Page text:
Rules for packing a suitcase for overseas travel
- Place on a bed everything you simply have to take, pared down to the bare essentials. Then deduct 50 per cent.
- Brush clothes with a clothes brush before you pack them.
- Shirts that have been to the laundry should not be unpacked from their laundry wrappings.
- Fold clothes on a bed or on a flat table.
- Have a pile of tissue paper for padding. It is agreed generally by the experts that you simply cannot do a half-way decent job without using tissue paper. Use tissue paper to line any folds that you make and to separate garments.
Heavy dresses should be laid towards the bottom of the case with the front facing upwards. Same with men’s suits. Trousers at the bottom, with the crease towards the handle. Heavy or tweed skirts also go at the bottom.
Jackets are packed next. It depends on the length of the jacket and the size of the case. In a very large suitcase you can place them with the collar facing the handle and then the jacket folded in with one centre crease. If this is not possible, lay it lengthwise across the case. Make sure the collar side faces towards the centre of the case, rather than being pressed to one side.
Wrap socks around shoes, so that the heels do not damage other goods, before wrapping them in plastic. Fold ties into their own folder of tissue paper. Use socks, gloves, handkerchiefs to fill the spaces.
Packing hanging suit bags is slightly different. If you are using a hanging bag do not believe that your clothes will, as a result, emerge unwrinkled and wearable. They will not, unless you take special care. The best way to load is with the bag laid flat, not hanging up.
Put shoes in plastic bags, one at each corner, so that they remain at the top when the bag is folded. Make sure the heels are in the corners with the toes pointing towards the handle. Hang the trousers with two folds so that you do not have a single fold across the knee. Do not fasten the jacket, but close it so that one side is about a third of the way across. Fold the sleeves up at the elbow, then pack other garments on top to hold in place.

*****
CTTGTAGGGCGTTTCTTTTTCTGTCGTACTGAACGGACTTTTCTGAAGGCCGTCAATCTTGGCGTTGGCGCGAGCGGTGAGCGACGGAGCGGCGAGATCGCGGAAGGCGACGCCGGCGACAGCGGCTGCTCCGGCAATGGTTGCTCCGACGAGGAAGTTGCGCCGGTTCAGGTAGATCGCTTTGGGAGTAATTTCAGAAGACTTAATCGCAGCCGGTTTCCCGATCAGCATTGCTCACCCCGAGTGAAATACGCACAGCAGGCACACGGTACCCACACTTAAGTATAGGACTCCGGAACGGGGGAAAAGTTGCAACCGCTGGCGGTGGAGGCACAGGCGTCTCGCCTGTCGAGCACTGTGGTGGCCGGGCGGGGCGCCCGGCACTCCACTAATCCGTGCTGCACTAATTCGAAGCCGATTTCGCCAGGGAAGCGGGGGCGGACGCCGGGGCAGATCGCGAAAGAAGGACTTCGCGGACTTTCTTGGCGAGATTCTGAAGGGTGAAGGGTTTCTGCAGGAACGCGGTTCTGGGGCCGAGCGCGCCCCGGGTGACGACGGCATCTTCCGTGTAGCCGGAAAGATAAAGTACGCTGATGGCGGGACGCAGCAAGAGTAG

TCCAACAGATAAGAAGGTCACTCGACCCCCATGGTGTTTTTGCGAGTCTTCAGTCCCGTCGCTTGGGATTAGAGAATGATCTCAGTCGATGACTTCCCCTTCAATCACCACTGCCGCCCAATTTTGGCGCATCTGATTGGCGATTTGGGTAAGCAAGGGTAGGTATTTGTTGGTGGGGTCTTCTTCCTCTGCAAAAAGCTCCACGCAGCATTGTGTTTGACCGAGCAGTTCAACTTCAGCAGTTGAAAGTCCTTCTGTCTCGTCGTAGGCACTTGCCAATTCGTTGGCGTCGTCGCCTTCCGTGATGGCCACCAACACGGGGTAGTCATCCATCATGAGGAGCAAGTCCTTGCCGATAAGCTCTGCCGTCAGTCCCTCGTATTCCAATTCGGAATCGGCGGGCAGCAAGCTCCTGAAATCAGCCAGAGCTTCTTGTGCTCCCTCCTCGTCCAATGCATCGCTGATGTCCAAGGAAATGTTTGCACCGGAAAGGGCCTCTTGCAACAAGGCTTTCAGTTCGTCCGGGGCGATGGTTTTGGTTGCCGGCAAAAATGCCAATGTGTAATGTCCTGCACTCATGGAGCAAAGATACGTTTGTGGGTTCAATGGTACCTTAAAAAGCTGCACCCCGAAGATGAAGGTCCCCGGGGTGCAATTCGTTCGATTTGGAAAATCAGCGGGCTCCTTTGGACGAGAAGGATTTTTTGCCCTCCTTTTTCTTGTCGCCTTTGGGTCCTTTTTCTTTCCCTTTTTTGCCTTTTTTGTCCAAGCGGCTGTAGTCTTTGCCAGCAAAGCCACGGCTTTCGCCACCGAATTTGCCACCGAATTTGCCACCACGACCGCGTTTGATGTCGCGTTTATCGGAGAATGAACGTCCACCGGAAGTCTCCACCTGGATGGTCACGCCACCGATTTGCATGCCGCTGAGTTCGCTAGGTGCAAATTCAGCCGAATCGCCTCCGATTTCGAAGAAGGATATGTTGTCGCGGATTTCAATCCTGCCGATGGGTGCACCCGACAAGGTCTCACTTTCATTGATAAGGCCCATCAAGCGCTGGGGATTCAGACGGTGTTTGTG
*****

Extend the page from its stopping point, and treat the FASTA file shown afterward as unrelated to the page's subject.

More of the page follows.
I carry a small traveling iron which even has a steam feature. It is light, in a neat bag and takes little space. It is, in a sense, my one luxury.
When you have finished packing try closing the case. It should be as tight a fit as possible without needing excessive force. If it is too loosely packed, lay sheets of tissue paper on top to fill the gap.
Many experienced travelers lay a collapsible carry-all on the top for the inevitable excess of baggage on the return journey.
Unpack both suitcases and hanging bags, completely as soon as you arrive. If there are any wrinkles, hang your clothes on the shower rail and run a very hot bath. You only need a small amount of water. Do not bother filling the bath up. It takes less than an hour to steam the wrinkles out.
Bottles leak, powder spreads, creams escape and make too much of themselves. The only way that you can be sure that these dread happenings are not among your travel memoirs is to keep all your toiletries in a zip up plastic bag that you have tested for air tightness.
Try never to carry any glass bottles. Decant into small plastic holders wherever possible. Always carry a large bar of soap. The little tablets issued in most hotels are not suitable for the cleansing of grown-up bodies.
Try to avoid ever having to pay excess baggage rates. The costs are crippling. Airports and airlines vary in their attitudes but you can work on the basis that if your luggage is much over 10 percent of the allowed weight you are running a very large risk of being charged at excess baggage rates.
Excess baggage rates are worked on the basis of 1 per cent of the First Class full fare (not the Apex rate or any reduced fare) per kilo and this can soon add up to a horrendous amount, even when airline staff are trying their best to be helpful and minimize the cost.